With this in mind, we move forward from the drama unfolding around the Persian Gulf in 1990 and 1991 beyond 1996’s missed opportunity to comprehend what really had gone irrational to now near today something which may seem very much like it. On October 21, 2021, 5-year TIPS demand. Ironically enough, the inflation “expectations” these inflation-protected Treasury instruments display had set off quite rational alarm bells ringing that, on corroboration and further thought, perhaps too reminiscent of 1990.
The 5-year breakeven rate (that is, the difference between the nominal “real” TIPS yield and the same maturity nominal US Treasury yield) had been 277 bps on October 20; much higher than it had been since 2011. After the auction for this same instrument had concluded, the breakeven rate surged by an enormous 27 bps!
This was unusual, to say the least, in its ferocity. The market, in this very narrow context, seemed to be saying that, yes, inflation – real inflation - was truly getting out of control so much that it had caused a major upset at this incredibly important TIPS benchmark.
Beyond October 21, over the next four weeks the 5-year breakeven rate would continue to rise all the way to 317 bps! The reason for this, quite simply, an entirely rational response to rising oil prices that have been rising because supplies of crude oil haven’t come close to matching the world’s rebound in demand.
An oil supply shock.
Since the inflation protection part of TIPS are paid off by the government in the form of the CPI, and the CPI is basically a marginal product of oil prices, oil becomes gasoline which then registers in the CPI and traders in TIPS trade to inflation breakevens.
However, this inflation certainty wasn’t copied anywhere else on the TIPS “curve.” On the contrary, this action at the 5-year TIPS term greatly amplified the inflation-protected market’s longer-run defenses. The 10-year breakeven rate only gained 7 bps on October 21 (compared to the 5s twenty-seven) and these would top out no higher than 264 bps.
The inflation “expectations” were upside down, inverted as to how they would be if this was actual, long running monetary inflation (thanks to Emil Kalinowski, I hate that term even more).
That’s not all; this is just where it began. Global bond curves, including what’s now an inverted eurodollar futures curve, these all began to twist and distort in a provocatively deflationary display, all of them dating back to right around October 21 (including Bitcoin!) when afterward curves have uniformly flattened and nominal rates longer-term have sunk.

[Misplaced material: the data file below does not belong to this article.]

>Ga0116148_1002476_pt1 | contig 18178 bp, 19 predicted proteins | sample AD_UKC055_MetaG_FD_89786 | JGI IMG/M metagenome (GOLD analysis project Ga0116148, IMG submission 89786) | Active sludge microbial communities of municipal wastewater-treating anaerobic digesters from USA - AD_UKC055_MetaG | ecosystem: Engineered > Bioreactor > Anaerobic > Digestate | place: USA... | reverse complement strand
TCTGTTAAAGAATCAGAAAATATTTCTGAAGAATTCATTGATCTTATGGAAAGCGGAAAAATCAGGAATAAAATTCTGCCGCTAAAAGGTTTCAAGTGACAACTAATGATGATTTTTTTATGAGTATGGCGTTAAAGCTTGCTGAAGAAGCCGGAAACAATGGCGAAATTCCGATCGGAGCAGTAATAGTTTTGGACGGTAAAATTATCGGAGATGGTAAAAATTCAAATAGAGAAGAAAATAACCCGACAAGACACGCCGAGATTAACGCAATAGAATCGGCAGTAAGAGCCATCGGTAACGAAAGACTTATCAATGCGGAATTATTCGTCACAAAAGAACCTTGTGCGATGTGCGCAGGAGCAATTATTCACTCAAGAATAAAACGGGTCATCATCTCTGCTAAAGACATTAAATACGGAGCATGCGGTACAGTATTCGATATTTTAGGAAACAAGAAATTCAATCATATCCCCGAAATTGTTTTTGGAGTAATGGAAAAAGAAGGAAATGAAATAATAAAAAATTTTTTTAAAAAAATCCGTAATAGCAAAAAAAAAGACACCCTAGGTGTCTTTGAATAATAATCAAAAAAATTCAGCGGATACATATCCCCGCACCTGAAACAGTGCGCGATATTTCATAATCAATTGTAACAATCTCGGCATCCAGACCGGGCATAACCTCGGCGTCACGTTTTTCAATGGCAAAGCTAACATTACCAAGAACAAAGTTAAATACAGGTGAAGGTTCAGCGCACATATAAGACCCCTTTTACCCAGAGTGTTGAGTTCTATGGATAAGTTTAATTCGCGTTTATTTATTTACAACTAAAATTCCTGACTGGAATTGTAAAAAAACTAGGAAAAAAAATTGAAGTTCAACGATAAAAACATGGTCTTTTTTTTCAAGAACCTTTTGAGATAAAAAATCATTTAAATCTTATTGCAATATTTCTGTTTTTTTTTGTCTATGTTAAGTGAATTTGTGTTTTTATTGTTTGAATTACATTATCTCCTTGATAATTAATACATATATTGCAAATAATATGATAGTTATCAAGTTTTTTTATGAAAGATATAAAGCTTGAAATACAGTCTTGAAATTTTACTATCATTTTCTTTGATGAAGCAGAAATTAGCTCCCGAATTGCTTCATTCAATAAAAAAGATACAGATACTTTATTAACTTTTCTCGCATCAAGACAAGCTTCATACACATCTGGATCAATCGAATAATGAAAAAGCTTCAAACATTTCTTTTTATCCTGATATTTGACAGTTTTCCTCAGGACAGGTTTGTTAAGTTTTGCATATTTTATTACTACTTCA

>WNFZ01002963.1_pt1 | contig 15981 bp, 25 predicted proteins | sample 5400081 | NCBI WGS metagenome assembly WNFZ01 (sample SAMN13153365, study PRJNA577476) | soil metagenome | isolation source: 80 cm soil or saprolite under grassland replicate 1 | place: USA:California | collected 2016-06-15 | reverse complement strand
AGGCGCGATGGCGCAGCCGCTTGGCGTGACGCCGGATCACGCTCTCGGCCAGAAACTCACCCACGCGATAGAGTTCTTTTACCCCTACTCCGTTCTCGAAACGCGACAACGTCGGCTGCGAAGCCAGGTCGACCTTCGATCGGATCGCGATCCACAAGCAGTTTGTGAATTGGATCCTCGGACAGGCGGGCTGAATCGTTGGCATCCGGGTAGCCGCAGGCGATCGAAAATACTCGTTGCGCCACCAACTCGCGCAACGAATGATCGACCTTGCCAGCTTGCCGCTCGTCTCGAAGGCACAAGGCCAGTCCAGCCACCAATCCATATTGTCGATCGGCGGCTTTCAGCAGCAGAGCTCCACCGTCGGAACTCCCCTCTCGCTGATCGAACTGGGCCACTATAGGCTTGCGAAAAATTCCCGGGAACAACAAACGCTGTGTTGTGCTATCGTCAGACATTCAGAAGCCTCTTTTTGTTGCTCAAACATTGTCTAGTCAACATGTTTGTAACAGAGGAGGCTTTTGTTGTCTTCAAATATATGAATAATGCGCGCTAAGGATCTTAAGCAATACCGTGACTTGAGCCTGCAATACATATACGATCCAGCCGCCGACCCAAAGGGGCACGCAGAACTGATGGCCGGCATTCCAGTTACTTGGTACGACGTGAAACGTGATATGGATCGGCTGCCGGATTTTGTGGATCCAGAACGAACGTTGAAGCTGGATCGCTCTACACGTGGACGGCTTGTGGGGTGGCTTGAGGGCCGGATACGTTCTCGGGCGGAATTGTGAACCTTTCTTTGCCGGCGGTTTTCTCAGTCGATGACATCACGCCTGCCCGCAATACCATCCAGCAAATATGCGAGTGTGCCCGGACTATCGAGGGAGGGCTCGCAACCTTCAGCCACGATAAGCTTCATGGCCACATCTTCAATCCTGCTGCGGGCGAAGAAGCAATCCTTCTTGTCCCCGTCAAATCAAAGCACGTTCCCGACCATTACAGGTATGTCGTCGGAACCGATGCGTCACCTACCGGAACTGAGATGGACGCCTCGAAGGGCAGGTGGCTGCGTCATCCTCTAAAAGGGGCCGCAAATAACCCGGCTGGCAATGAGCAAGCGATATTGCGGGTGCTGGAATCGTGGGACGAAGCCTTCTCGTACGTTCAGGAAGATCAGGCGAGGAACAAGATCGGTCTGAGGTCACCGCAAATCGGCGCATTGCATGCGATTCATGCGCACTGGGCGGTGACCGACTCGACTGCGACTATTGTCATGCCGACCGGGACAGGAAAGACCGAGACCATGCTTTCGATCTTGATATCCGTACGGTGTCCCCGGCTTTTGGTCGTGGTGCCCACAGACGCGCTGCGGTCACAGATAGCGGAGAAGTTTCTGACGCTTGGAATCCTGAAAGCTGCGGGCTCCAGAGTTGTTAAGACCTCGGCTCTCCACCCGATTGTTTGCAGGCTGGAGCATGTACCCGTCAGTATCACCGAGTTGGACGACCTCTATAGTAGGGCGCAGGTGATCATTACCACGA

Despite the Fed’s taper (announced November 3) and double taper (announced on Wednesday), and the US CPI reaching its highest level since before anyone knew Alan Greenspan’s name, US Treasury yields after the belly of the curve are all lower and increasingly deflation-arily twisted.
What does all this mean?
The upside-down TIPS breakevens along with the flattening curves globally are dependable signals that consumer prices are not going to continue to accelerate; or even very likely to continue at these levels for very long. On the contrary, the markets are more and more pricing something like the early 1990’s where especially the supply shock in oil more likely contributes to their eventual downside.
Questionable more likely deflationary money to go along with that clear oil price shock, neither of those would be conducive to the economic climate by which consumer prices outside or inside of gasoline continue as they are now. Curves and markets are increasingly saying something is going wrong, and with the dates coincident to that 5-year TIPS auction it’s hard to avoid making these specific retro comparisons.
This doesn’t mean the die has been cast, the future now set in stone. Without being able to directly define and locate monetary conditions, we’re left with probabilities, though a spectrum of possibilities which are leaning more and more heavily in this other direction.
Despite all this, all anyone today says is how (and they all claim to be certain about this; have you seen M2?!) excessive money has been the cause of massive inflation embedded in the CPI at its highest in almost forty years.
Alan Greenspan stood before an esteemed gathering a quarter century past and warned those in it not to be complacent about what the textbooks all say when it comes to money. What he said was, given their self-imposed limitations, something that should be very simple, money’s relationship to inflation of any kind or intensity, actually is unbelievably complex and uncertain (at least by his own viewpoint; the rest of us have no need to impose such blindness).
On final reflection, I guess the weather conditions really didn't matter. Borrowing upon experience earlier in the decade as well as being at least attuned to this massive fundamental blind spot, we would do well to heed Greenspan’s words. Just not those particular two anyone still remembers.